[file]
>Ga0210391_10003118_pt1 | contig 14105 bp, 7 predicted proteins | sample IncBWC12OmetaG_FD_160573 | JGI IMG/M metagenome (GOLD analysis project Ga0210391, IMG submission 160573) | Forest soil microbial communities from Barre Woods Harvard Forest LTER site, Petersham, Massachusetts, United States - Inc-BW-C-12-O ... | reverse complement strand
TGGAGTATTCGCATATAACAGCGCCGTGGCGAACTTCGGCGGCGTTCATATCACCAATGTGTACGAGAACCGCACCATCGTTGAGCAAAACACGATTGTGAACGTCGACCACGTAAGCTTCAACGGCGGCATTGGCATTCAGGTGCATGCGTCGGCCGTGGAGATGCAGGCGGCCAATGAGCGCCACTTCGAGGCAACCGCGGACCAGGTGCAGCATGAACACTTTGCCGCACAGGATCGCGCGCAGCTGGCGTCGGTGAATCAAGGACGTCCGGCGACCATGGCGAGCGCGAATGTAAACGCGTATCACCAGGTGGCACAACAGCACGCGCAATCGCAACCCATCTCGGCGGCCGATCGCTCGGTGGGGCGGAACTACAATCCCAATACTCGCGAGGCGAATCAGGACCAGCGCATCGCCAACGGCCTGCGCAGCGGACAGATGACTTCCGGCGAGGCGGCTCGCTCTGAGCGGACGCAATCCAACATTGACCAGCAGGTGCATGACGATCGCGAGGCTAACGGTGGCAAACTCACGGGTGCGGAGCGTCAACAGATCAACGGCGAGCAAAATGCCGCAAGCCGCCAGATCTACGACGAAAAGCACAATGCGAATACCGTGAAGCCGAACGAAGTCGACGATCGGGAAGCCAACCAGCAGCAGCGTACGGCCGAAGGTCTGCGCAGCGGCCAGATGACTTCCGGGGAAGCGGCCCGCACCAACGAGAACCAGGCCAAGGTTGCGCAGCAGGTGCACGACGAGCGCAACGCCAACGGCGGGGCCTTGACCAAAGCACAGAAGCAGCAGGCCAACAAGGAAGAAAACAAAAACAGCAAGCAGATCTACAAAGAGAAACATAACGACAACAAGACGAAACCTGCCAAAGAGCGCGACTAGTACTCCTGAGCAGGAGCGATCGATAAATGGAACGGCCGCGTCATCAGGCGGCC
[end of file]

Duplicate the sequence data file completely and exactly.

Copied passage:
>Ga0210391_10003118_pt1 | contig 14105 bp, 7 predicted proteins | sample IncBWC12OmetaG_FD_160573 | JGI IMG/M metagenome (GOLD analysis project Ga0210391, IMG submission 160573) | Forest soil microbial communities from Barre Woods Harvard Forest LTER site, Petersham, Massachusetts, United States - Inc-BW-C-12-O ... | reverse complement strand
TGGAGTATTCGCATATAACAGCGCCGTGGCGAACTTCGGCGGCGTTCATATCACCAATGTGTACGAGAACCGCACCATCGTTGAGCAAAACACGATTGTGAACGTCGACCACGTAAGCTTCAACGGCGGCATTGGCATTCAGGTGCATGCGTCGGCCGTGGAGATGCAGGCGGCCAATGAGCGCCACTTCGAGGCAACCGCGGACCAGGTGCAGCATGAACACTTTGCCGCACAGGATCGCGCGCAGCTGGCGTCGGTGAATCAAGGACGTCCGGCGACCATGGCGAGCGCGAATGTAAACGCGTATCACCAGGTGGCACAACAGCACGCGCAATCGCAACCCATCTCGGCGGCCGATCGCTCGGTGGGGCGGAACTACAATCCCAATACTCGCGAGGCGAATCAGGACCAGCGCATCGCCAACGGCCTGCGCAGCGGACAGATGACTTCCGGCGAGGCGGCTCGCTCTGAGCGGACGCAATCCAACATTGACCAGCAGGTGCATGACGATCGCGAGGCTAACGGTGGCAAACTCACGGGTGCGGAGCGTCAACAGATCAACGGCGAGCAAAATGCCGCAAGCCGCCAGATCTACGACGAAAAGCACAATGCGAATACCGTGAAGCCGAACGAAGTCGACGATCGGGAAGCCAACCAGCAGCAGCGTACGGCCGAAGGTCTGCGCAGCGGCCAGATGACTTCCGGGGAAGCGGCCCGCACCAACGAGAACCAGGCCAAGGTTGCGCAGCAGGTGCACGACGAGCGCAACGCCAACGGCGGGGCCTTGACCAAAGCACAGAAGCAGCAGGCCAACAAGGAAGAAAACAAAAACAGCAAGCAGATCTACAAAGAGAAACATAACGACAACAAGACGAAACCTGCCAAAGAGCGCGACTAGTACTCCTGAGCAGGAGCGATCGATAAATGGAACGGCCGCGTCATCAGGCGGCC